The sense of sight gets lots of extra fun at Easter that supports children’s early learning, brain development, and kindergarten readiness. While sight is a primary sense channel, all sensory information is important for interacting with the world. At Easter, there’s so much to see: chicks, bunnies, colorful eggs, green grass, and a neighborhood wearing signs of spring.
For a sense of sight Easter activity, kids can color Easter eggs. A tradition at this time of year is to dye eggs. This can easily be done with food color baths made with water and vinegar, but there are other ways. Families will often have a favorite recipe to use, but there are many alternatives. In this photo, it’s easy to see the concentration and focus of this child, as he carefully watches what’s happening to the eggs.
Another easy way to color eggs, is to use coffee filters and paint dabbers. Cut some white filters in the shape of eggs. Both Little Sister and Big Sister enjoyed this activity. Little Sister made a few dabs with each color. She often put one color right on top of another. Her eyes were drawn to the first dots she made and her hand followed her eyes. Kids will often do this and end up painting a hole right thru their project. By asking her if there were any parts that were still white, she spread the dots around.
Big Sister also used all the colors but instead of just random, she made lines that looked like decorated eggs.
Kids love the magic of colors and eggs that happens right before their eyes. Eyes will get quite a workout when it comes time to hunt Easter eggs.
Has an egg ever been so well hidden at your house, that nobody could find it, no matter how hard eyes looked? How will your family color Easter eggs?
At Easter time, there are many different ways to explore the sense of touch. Sensory information not only helps children learn about the world around them, it also cues the brain to make important connections for learning and supports kindergarten readiness.
A hunt thru the scrap box revealed all kinds of different textures: soft and furry, bumpy, smooth, a little bit scratchy, and lacey. Big Sister found several that she particularly liked and put them aside for making a touch-feel Easter egg. To start, first we used part of a box to cut out a big-egg shape. Then it was time to glue the different bits of texture to the egg. She decided to put them in lines across the egg, except for the one color of wool which she used around the edge.
Many preschool and child care programs now include sensory tables for children to explore different ways that a variety of objects feel. At home, another way to stimulate the sense of touch is with water in the kitchen sink. Kids love to fill and pour, and this is a valuable sensory activity. Play dough is another favorite for all kinds of touching: rolling, squishing, pulling, patting, smooshing, and more.
Children’s books often have pages of different textures. A popular book for this time of year is That’s Not My Bunny, by Fiona Wyatt. There’s lots of wonderful words to describe textures that kids get to hear as they listen to the story. Besides making a texture egg, kids could also glue scraps to make a touch-feel bunny.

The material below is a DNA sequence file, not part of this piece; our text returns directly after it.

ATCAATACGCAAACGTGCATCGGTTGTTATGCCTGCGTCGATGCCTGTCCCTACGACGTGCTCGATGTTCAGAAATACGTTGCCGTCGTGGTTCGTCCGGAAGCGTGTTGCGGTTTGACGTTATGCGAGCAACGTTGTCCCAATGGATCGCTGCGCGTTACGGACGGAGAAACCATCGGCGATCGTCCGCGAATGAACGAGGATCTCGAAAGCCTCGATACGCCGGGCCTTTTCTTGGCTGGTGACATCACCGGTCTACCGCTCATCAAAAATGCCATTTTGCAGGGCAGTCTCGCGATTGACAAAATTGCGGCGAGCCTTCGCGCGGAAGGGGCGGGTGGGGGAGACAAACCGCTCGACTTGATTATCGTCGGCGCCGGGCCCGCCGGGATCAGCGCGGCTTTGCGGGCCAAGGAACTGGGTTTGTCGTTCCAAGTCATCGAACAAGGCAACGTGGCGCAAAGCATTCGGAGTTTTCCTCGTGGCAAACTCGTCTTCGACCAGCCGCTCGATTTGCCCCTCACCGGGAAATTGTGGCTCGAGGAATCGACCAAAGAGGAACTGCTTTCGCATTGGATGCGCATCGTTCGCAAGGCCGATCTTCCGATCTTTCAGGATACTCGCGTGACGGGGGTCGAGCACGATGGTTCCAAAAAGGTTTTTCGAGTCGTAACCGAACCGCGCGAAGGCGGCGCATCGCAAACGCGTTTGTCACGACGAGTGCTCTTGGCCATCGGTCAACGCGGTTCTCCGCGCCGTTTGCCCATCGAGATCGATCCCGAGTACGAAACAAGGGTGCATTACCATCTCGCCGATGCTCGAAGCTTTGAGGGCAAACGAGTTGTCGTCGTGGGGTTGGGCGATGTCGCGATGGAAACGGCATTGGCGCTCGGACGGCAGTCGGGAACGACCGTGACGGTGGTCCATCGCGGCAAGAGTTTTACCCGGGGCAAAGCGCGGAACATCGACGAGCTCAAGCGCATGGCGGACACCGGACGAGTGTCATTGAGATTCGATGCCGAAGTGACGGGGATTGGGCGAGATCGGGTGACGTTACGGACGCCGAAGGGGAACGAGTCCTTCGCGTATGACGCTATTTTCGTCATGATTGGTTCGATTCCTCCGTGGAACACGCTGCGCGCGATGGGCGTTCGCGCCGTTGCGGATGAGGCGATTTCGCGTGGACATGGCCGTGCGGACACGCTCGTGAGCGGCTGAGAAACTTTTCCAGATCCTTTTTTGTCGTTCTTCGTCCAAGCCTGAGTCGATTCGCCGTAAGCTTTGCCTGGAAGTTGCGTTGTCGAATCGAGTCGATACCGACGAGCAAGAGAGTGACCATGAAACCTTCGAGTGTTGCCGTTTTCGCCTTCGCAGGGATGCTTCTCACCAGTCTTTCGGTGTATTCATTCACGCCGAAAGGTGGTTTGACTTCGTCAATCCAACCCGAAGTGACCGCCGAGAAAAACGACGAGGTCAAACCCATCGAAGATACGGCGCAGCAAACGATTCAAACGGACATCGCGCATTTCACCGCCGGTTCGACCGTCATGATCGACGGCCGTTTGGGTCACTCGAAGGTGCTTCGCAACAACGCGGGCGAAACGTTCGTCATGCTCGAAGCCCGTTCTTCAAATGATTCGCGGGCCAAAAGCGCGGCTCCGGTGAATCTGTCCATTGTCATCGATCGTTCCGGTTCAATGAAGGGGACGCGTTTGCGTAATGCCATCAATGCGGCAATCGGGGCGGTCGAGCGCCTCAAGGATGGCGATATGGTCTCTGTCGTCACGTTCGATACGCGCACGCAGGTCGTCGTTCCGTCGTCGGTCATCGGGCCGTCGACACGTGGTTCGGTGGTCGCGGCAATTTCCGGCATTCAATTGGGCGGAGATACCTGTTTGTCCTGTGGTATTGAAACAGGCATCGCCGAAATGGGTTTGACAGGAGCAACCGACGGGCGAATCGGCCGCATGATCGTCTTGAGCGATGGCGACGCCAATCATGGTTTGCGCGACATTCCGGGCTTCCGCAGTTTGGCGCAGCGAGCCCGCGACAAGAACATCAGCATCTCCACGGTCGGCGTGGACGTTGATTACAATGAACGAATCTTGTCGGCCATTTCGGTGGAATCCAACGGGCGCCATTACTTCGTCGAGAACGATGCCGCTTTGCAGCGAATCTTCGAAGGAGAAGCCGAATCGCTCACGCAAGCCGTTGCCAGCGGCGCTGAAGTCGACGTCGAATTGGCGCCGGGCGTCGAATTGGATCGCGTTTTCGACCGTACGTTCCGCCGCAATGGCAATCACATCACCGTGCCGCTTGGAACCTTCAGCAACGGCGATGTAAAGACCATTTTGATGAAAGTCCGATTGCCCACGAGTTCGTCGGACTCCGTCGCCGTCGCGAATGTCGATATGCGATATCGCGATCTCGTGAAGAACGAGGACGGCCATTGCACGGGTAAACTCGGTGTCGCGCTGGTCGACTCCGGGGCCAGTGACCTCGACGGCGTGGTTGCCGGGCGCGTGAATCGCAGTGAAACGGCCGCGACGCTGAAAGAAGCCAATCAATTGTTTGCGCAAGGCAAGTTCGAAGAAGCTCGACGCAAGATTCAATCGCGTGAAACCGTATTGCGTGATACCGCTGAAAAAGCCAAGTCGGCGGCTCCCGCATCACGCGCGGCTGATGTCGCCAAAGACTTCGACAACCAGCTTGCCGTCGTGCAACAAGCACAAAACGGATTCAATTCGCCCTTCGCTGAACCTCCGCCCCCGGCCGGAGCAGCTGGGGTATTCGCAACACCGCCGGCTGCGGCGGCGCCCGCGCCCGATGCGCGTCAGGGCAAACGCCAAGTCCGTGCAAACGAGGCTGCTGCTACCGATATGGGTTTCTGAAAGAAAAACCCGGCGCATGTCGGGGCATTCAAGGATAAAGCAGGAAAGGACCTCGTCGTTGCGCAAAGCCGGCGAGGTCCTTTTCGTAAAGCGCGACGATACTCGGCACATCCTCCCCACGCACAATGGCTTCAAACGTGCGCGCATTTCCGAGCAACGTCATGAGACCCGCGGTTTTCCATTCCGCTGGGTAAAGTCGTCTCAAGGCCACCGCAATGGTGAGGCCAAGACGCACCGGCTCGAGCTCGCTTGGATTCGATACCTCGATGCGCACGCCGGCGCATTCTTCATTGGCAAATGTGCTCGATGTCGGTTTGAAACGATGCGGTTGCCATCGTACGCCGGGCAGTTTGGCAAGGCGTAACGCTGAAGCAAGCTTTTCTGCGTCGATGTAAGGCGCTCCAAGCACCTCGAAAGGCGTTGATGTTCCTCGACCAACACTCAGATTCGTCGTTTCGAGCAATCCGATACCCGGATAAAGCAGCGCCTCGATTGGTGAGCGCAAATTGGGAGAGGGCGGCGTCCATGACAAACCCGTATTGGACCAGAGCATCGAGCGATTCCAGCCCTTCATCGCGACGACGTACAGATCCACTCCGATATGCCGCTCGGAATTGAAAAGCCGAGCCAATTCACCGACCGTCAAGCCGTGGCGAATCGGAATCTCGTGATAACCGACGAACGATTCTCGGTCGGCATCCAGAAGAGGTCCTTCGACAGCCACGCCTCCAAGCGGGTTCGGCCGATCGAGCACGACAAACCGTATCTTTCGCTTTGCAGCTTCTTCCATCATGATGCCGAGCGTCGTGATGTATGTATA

Some other Easter textures are smooth eggs, crinkly paper grass, woven baskets, smooth real grass, furry bunnies, and melty chocolate. The part of the body that most likes to feel chocolate is the mouth! The whole body might get to feel some warm sun when hunting eggs. What are some other activities for kids and the sense of touch?
Plastic Easter eggs can be used for lots of learning and kindergarten readiness fun. They are just the right size for little hands to shake and explore the sense of hearing.
To make some shaker-eggs, tuck something inside that will make noise. I used a bell, some dried beans, a few coins, an Easter bunny fluffy tail, which was just a cotton ball, an eraser, and a small rock. Little Sister helped me close the eggs and then tried to guess what was inside each one. After she played with these for awhile, I asked her if we should make some that matched. After we made another set, then she tried to find the ones that sounded alike. Even though young children have more sensitive hearing than adults, they do not filter out the background noises very well. The sounds of these eggs were quite different, but finding the pairs needed concentration and focus. Listening takes lots of brain power, and apparently, that’s one of the reasons why kids may not respond when we talk to them; our voices are lost in all the other sounds.
Sensory input is tremendously important for learning. Brains use the information to interact with and interpret the world. When it comes to the sense of hearing, it often takes a backseat to the sense of sight but sounds condense a lot of meaning. Think of the phone ringing or what ever sound it makes. Usually, when it does, we all respond quickly and sometimes quite hectically, if we can’t find the phone. That one sound can create immediate action. When it comes to kids, the sound of silence can carry a lot of meaning too!
Listening is an important skill and gets better with practice–and play. Some children will play longer with shaker-eggs, some only briefly, but it’s a fun activity for the sense of hearing. Hmm, can we hear the Easter bunny? What sound does he make?
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